There’s a mystery to be solved here, one that Blackwood has some context for (but not all by any means) and which Reynolds deftly draws out and then builds upon as the novel progresses. As Blackwood travels to the Wald and discovers a community that seems suspiciously retrograde and cult-like even for the Age of Sigmar setting, Reynolds wields atmosphere and tension like an expert, using them to subtly build up the inherent horror of Greywater Fastness and the Wald, and the things that are hunting him in the shadows and the foliage even as he is hunting a former friend. Everything is used – smells, sights, even taste: everything becomes exaggerated and unsettling under Reynold’s pen. Particularly evocative is the malice of the swamp and the forest, and the utterly alien and unknowable nature of the Sylvaneth and their kin; their mocking laughter, their hatred of humanity, the fact that they’re aeons old and have forgotten more than humanity will ever know. The Wald is under siege from the Sylvaneth, and yet also managing to live in a curiously symbiotic relationship with them under a distinctly feudalistic system that’s beginning to fray and break at the edges even as Blackwood arrives. It’s a claustrophobic, tense and insular community that doesn’t welcome outsiders; and while that might sound clichéd, Reynolds gives it so much depth and colour and complexity that it breaks out of the tropes that might have restrained it.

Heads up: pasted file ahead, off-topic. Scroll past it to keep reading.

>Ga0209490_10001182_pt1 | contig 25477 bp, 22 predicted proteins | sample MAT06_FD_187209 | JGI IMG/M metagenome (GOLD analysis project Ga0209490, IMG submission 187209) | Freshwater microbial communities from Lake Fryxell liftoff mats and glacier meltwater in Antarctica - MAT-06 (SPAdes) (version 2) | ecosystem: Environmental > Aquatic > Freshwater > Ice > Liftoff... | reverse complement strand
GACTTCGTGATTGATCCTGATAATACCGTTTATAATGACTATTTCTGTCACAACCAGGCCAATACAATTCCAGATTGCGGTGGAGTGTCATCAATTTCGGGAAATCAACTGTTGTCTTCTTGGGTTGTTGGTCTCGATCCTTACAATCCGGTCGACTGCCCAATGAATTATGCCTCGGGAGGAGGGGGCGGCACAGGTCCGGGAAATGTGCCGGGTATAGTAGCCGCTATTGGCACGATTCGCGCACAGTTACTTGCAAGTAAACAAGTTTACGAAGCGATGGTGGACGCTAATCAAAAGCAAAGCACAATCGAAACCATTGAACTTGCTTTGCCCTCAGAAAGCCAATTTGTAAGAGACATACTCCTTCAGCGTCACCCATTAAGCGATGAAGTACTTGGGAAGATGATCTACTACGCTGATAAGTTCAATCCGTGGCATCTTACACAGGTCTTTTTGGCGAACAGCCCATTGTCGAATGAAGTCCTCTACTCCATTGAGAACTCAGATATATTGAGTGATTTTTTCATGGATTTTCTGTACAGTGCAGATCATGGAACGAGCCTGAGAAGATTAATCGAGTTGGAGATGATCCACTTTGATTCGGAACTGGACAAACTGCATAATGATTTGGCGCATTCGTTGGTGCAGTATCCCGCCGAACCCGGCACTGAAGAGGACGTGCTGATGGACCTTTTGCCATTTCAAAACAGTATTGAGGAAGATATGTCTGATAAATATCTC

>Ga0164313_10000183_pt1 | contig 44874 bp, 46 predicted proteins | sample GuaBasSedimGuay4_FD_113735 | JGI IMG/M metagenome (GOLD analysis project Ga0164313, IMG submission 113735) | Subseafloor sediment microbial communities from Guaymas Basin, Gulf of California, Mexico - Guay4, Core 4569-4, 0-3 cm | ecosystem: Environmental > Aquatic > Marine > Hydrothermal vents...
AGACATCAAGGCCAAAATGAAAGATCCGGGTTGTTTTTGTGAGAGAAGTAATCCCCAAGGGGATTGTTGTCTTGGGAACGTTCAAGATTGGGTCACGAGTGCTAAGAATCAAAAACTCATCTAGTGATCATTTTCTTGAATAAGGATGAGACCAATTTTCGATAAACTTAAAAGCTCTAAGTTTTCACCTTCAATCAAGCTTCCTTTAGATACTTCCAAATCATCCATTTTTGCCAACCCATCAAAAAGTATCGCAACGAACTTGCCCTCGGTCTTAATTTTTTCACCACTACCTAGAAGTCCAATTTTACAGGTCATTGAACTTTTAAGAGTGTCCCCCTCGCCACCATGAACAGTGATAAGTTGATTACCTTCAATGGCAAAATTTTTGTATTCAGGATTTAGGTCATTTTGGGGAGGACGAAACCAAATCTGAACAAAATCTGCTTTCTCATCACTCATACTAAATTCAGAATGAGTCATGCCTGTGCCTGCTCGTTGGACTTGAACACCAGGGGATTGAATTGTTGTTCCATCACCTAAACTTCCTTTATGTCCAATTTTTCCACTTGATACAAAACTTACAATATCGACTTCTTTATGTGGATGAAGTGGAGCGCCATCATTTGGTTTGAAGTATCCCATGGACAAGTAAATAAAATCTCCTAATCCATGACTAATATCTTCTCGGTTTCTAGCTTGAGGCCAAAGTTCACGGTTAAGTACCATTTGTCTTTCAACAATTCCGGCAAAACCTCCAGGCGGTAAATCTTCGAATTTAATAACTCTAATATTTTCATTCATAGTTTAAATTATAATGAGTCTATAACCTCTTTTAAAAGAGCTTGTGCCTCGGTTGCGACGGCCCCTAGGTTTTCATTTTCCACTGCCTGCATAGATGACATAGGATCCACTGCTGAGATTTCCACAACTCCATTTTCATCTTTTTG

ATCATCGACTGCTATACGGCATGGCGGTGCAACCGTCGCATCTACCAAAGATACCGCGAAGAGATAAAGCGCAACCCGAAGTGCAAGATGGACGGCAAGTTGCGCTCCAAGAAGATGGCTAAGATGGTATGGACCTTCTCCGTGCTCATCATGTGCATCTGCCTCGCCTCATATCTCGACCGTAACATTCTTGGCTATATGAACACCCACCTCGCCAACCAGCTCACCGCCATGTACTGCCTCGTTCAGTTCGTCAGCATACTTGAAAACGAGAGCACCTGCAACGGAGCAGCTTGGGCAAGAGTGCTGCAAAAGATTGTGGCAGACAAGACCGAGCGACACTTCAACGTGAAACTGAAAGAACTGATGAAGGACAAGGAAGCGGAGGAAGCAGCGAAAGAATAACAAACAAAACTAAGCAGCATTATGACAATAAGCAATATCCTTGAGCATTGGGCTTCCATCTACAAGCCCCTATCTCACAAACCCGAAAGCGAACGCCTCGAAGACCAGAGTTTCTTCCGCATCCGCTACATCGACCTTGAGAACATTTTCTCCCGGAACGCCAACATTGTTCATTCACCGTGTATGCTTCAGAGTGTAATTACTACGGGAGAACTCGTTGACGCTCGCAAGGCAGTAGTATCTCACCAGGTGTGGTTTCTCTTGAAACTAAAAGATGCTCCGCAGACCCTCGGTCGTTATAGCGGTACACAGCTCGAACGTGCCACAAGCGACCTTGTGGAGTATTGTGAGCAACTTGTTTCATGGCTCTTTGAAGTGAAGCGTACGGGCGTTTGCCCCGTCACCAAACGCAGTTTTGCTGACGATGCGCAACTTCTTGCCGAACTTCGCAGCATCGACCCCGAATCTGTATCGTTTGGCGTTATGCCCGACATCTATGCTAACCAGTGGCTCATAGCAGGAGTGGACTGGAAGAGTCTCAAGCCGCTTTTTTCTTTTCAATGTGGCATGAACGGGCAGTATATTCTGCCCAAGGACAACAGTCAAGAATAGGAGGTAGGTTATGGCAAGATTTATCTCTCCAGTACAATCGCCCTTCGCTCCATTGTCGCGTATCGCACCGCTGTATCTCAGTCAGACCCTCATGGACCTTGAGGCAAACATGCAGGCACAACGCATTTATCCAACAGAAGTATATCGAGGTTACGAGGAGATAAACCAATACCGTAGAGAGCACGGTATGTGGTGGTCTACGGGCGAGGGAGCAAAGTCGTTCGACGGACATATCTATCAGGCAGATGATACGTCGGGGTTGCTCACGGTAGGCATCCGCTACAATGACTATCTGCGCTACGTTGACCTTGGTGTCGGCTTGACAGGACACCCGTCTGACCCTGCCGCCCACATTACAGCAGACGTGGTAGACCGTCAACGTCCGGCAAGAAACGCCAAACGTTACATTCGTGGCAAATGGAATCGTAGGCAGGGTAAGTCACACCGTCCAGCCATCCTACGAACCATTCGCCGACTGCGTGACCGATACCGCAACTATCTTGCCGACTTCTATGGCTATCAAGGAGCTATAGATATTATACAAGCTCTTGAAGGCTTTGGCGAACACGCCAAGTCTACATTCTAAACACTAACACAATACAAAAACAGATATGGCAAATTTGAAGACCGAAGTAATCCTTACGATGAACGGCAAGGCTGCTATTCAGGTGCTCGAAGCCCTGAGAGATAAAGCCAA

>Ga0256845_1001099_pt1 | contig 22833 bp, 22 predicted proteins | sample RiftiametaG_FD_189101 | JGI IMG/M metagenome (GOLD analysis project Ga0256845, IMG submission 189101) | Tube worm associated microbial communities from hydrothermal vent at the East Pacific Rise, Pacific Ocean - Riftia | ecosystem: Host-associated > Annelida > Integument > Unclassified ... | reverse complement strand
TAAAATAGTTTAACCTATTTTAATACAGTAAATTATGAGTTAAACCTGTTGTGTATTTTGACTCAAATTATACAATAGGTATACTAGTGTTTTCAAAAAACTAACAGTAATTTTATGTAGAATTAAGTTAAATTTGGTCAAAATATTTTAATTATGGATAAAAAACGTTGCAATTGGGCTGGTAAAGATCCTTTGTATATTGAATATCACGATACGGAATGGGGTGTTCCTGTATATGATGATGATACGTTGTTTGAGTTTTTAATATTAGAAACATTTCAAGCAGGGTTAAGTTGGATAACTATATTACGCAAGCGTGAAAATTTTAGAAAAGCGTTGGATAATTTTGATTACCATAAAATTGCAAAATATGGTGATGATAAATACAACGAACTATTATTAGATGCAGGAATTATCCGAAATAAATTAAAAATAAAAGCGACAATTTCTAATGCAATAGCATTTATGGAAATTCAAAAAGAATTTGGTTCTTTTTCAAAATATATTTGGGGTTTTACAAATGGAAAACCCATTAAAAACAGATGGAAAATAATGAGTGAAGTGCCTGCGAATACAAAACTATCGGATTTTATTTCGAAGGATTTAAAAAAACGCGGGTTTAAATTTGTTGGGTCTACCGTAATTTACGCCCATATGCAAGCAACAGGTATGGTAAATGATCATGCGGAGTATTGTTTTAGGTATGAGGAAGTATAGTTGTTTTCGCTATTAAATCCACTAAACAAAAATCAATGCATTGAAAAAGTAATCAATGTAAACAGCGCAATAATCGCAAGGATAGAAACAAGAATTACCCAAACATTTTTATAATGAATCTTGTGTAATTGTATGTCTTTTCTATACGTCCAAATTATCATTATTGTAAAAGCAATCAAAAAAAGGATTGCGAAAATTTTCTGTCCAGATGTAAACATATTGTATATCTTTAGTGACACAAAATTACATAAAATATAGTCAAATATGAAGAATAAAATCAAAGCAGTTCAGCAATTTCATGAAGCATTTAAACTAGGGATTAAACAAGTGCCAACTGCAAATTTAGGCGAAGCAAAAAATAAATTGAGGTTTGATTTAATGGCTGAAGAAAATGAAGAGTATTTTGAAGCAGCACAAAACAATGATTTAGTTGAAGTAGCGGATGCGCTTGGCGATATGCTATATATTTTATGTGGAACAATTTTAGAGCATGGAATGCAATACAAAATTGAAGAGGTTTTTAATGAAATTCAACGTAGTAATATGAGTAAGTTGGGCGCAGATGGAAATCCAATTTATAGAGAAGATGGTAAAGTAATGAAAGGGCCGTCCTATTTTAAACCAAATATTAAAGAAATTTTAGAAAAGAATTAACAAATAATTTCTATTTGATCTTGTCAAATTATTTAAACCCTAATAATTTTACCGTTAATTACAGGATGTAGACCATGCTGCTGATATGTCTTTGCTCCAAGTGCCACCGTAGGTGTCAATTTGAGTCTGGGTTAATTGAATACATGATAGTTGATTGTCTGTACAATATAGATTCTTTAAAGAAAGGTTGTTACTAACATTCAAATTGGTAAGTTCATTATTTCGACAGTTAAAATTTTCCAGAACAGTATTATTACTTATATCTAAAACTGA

At times, Dark Harvest struck me as a Warhammer version of Apocalypse Now expertly blended with The Wicker Man – a bitter, cynical ex-warrior venturing into the unknown depths of the jungle and swamp on a mission he doesn’t really understand and through an environment that actively wants to kill him for his very existence, only to encounter an isolated community rife with secrets and living a strange, ritualistic existence that has this darkly ethereal edge to it. It’s combined with fantastic, three-dimensional characterisation that results in an engaging and even sympathetic cast, where even bit-part characters feel fully fleshed-out, their role fully considered and plotted. The Sylvaneth, the tree-people, come across as genuinely alien in nature and form, and deeply, disturbingly unknowable. Every time they appear, or lurk in the woods and the edges of the swamp, I couldn’t help but grimace slightly – Reynolds really brings them to life and makes them resonate as a constant, ever-present background threat that intertwines with the main plot-line. Plus there’s that central mystery, which is unspooled a bit at a time, always dragging you further in with Blackwood and his few allies, to the point where I became so gripped by it that I couldn’t stop reading, picking up the book at every opportunity until I’d finished it in just a couple of days.

To me, Dark Harvest is the perfect example of what Warhammer Horror seems to be striving for – talented authors allowed to utilise the settings to their full, horrifying potential without being tied to the requirement to advance a specific meta-narrative or highlight a new model or setting. The focus is purely on the Horror aspect of the imprint and that is as it should be, as it therefore allows authors like Reynolds to unleash their full potential without being held back by any other requirements. Fast-paced, engagingly written and absolutely awash with a dark, sinister and foreboding atmosphere, Dark Harvest is a brilliant slice of horror set in the Age of Sigmar universe, and I really, really want to see more of this from Mr Reynolds.